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Britain: Pro-European And Pro-American At Once?

Gordon Brown’s administration, despite its domestic (foremost economic) troubles, has a great foreign policy opportunity, claims Philip Stephens in the Financial Times:

The next year or so offers Britain the best chance in a generation to get its foreign policy right. Whoever wins the White House, the time has come for Britain to rebalance its European and transatlantic relationships. [...]

While Foreign Minister David Miliband insists on the "special relationship" between Britain and the US, he's also been making remarks hinting at a new recognition of Great Britain being part of Europe, says Stephens.

The implication is that a British government will speak from a European perspective in Washington as much as from a US one in Paris or Berlin. Behind this – at least I hope this is what Mr Miliband means – is an understanding that strong ties between London and Washington work in Britain’s interest only in so far as they also reflect wider transatlantic cohesion. [...] What has changed [though] is that a less subservient British relationship with Washington need no longer imply a weakening of broader transatlantic ties. The message for Britain from the Iraq war was that it could not have the best of both worlds – a privileged place in Washington and a leadership role in Europe. But France too learned a tough lesson: it cannot unite Europe against the US. [...] The governments of Europe’s three most powerful nations are now more or less at one. France’s Nicolas Sarkozy has abandoned his predecessors’ anti-Americanism. Angela Merkel has restored Germany’s Atlanticist tilt. [...] What this means is that Mr Brown can be at once pro-European and pro-American.


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franchie on :

yeah, trust the Anglo-saxons when they have an opinion of what the Frenchs are supposed to think ; persuaded that they have the right side of the rope, they don't want to buy a "decoder"

Pat Patterson on :

Gordon Brown is from Scotland so he is no Sassenach. And I'm sorry the rest simply is indecipherable.

franchie on :

yeah, what difference that makes, he is of anglo-saxon culture, didn't see that he read independant scottish papers

Joe Noory on :

Bigot. I'll bet you think, by some miracle, that I'm "Anglo-Saxon" when I'm as much of a camel-jockey as your plumber or electrician. This notion of contructing some identification to make the French distinct in some way in an even smaller circle (from people 200 km away, no less) than they're already in is simply ridiculous. I think the notion that the UK is somehow wrong in not speaking fully and exclusively on behalf of Europe is appalling knowing that the French, Italians, or Italians do precisely the same thing. After all, the US government want nothing more than to end the silly maelstrom of 27 different missions and emmisaries that somehow 'speak for Europe' but never say the same thing. Reduce their diplomatic representation to one, lose one of their UNSC seats, have either a "statesmanly" voice from the EU or CoE, but not both and the rats-nest of acronym-laden talking shops they've comandeered, and get rid of 26 of their UN seats, and stacking every damn votable thing that they think will earn them a nickel. Pretty soon even the Ruhrgebiet will be named a "UN city of culture" by, for, and to the exclusive benefit of some well placed committee or propped-up institute that doesn't deserve the honor. This game they play has to stop. It's pathetic.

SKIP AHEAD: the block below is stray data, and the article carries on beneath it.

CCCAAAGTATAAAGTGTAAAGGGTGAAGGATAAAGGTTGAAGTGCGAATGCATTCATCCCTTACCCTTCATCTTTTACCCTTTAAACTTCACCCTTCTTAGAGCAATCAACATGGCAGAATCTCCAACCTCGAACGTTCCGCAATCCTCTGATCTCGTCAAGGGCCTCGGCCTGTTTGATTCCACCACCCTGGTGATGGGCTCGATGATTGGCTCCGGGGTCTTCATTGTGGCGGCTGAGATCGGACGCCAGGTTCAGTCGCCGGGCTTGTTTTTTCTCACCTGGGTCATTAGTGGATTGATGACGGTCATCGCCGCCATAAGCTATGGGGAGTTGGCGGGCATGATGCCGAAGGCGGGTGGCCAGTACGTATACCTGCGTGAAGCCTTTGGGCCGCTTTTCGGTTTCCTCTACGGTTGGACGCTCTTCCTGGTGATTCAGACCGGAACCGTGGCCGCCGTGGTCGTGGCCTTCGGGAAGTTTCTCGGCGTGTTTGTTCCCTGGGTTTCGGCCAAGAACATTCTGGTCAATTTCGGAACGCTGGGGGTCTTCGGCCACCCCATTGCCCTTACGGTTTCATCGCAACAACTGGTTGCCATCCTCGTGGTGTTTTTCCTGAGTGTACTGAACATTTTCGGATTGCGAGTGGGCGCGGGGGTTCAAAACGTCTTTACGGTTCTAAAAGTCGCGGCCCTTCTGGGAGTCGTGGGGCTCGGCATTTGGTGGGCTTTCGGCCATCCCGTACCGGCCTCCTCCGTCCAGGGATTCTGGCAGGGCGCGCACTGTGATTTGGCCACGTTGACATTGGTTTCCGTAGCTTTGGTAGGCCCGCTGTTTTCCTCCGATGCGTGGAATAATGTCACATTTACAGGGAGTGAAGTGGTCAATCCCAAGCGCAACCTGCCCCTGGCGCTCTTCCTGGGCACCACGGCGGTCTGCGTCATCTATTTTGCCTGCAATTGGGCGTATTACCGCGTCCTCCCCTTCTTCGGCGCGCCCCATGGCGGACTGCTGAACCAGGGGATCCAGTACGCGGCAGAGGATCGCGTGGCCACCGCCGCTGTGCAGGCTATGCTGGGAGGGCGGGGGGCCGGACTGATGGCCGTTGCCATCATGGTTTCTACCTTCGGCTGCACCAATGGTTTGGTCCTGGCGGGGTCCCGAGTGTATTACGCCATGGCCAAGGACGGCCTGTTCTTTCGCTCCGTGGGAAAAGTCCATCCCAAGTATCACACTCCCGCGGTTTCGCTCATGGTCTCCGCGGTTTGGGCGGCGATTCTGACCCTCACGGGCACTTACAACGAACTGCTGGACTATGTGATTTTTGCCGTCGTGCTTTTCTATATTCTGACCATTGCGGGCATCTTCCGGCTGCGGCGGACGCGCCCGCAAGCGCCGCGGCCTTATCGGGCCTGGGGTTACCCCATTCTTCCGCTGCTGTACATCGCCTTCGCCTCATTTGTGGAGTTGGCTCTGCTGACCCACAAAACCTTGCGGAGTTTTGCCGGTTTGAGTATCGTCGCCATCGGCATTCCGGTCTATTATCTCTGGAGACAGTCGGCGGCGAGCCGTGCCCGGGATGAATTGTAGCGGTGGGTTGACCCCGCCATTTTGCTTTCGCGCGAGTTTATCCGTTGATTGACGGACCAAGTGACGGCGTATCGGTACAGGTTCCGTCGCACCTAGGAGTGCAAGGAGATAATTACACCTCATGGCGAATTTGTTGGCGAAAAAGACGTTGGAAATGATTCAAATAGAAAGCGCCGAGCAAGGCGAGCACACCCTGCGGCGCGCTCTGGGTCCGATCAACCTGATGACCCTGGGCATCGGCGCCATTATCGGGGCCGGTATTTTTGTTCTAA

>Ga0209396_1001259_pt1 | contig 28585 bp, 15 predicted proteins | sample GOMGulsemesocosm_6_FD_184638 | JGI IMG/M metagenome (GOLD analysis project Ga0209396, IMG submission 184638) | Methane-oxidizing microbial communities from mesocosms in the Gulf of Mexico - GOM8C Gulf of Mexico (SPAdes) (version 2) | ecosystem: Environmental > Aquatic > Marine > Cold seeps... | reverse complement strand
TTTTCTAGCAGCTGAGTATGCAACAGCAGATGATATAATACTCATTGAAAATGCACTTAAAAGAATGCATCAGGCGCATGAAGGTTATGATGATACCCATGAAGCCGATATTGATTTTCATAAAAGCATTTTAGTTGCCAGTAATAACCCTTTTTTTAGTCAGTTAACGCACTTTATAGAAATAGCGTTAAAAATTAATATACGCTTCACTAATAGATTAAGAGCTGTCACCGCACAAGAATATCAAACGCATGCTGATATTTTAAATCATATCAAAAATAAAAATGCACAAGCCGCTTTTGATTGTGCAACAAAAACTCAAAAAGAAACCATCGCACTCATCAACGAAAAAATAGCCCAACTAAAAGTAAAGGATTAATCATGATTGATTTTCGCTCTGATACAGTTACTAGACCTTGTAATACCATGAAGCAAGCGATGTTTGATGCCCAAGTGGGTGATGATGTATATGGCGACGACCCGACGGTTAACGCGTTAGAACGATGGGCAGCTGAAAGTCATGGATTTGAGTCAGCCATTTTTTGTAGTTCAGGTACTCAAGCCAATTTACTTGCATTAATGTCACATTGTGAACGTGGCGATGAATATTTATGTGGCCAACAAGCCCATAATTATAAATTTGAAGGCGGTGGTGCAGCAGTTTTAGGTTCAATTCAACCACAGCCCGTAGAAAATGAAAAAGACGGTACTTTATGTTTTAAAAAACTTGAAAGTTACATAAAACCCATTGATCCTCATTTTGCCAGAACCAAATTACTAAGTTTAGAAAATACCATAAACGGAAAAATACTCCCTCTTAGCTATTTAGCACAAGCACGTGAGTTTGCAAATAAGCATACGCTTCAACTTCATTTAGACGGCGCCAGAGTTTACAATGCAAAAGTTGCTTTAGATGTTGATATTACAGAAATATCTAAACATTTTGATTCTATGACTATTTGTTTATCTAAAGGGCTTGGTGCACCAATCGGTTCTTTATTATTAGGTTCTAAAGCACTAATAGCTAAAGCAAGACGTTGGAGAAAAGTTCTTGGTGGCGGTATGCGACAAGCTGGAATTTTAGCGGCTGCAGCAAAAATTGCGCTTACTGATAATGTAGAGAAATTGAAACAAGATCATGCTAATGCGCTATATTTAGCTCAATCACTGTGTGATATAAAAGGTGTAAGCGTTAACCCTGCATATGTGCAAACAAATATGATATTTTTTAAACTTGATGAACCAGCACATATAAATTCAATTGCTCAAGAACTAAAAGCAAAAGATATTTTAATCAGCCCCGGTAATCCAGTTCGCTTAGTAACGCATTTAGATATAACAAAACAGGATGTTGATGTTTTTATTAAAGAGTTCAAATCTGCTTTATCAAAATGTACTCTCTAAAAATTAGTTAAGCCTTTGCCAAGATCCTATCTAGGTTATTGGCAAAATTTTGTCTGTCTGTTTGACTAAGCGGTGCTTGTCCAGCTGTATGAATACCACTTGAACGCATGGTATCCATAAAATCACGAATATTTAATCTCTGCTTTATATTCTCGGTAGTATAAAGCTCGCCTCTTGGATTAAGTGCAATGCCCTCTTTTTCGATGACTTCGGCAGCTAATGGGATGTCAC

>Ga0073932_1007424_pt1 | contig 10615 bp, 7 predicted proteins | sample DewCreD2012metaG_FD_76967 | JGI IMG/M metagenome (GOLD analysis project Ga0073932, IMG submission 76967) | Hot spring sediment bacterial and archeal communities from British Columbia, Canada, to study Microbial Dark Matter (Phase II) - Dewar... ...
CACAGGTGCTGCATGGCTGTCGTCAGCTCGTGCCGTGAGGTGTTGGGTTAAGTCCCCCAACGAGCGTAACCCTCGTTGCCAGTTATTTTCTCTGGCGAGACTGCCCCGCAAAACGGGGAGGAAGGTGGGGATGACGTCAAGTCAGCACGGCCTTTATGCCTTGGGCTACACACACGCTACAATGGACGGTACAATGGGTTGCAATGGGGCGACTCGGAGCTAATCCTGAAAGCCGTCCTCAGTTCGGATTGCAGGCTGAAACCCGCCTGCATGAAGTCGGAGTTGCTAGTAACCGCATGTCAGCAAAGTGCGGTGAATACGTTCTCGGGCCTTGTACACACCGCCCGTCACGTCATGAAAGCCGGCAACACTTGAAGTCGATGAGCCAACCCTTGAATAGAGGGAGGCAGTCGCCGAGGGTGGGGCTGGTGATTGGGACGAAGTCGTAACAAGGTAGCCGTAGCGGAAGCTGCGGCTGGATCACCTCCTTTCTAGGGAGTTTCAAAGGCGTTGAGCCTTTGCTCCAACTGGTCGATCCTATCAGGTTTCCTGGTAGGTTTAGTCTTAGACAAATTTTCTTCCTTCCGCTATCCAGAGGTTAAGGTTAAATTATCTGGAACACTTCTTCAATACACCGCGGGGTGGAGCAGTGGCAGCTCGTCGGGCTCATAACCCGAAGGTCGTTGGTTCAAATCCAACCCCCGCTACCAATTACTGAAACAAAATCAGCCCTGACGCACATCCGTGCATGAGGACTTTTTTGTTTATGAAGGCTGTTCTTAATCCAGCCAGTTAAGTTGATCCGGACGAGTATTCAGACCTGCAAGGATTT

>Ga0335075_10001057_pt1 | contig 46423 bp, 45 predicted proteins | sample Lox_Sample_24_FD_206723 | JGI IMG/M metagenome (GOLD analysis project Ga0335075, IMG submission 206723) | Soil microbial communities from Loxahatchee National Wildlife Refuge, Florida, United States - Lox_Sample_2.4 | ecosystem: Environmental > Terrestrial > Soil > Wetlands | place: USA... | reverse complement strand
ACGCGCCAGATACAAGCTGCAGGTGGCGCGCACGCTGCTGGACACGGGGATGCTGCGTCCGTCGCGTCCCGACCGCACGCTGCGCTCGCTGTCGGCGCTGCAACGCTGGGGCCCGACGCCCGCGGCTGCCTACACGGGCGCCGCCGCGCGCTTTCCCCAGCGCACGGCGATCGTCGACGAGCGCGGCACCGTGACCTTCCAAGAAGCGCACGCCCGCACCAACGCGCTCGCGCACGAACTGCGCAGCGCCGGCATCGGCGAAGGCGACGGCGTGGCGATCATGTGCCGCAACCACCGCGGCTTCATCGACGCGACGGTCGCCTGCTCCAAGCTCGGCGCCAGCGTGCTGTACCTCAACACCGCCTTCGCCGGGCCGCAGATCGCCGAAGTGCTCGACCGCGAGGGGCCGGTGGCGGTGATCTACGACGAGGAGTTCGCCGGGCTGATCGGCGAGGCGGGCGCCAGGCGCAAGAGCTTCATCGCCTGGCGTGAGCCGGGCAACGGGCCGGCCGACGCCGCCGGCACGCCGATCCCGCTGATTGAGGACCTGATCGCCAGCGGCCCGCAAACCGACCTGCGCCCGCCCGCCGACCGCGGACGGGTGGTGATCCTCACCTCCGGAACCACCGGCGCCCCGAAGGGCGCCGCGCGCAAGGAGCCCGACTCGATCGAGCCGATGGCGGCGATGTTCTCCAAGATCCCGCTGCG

franchie on :

what I appreciate in your discourses i'st its colorful simplicity, though nothing transpires out of it, except your bitterness

Don S on :

I'll bet her plumber and electrician comes from Poland, Joe! ;)

franchie on :

no ,don, he lives around the corner, quite a nice looking fellow

Zyme on :

We surely need the Brits for european ambitions. With their obsession about ruling the world, they might come in handy :) Seriously, when the Brits start considering joining their Royal Navy aircraft carriers with the French and the French share their their surveillance satellites with the german ones, then you know a european army is not far! The more the Brits are incorporated into EU, the more they are drawn away from Washington. The fact the Brussels already governs Britain in a number of political areas makes any other outcome highly unrealistic.

Dane on :

What a serious load of unintelligent arguments! FT is not usually much to trust, but this is worse than usual. The editorial sounds as if there were now electorates and no democracies in any of the countries in question.

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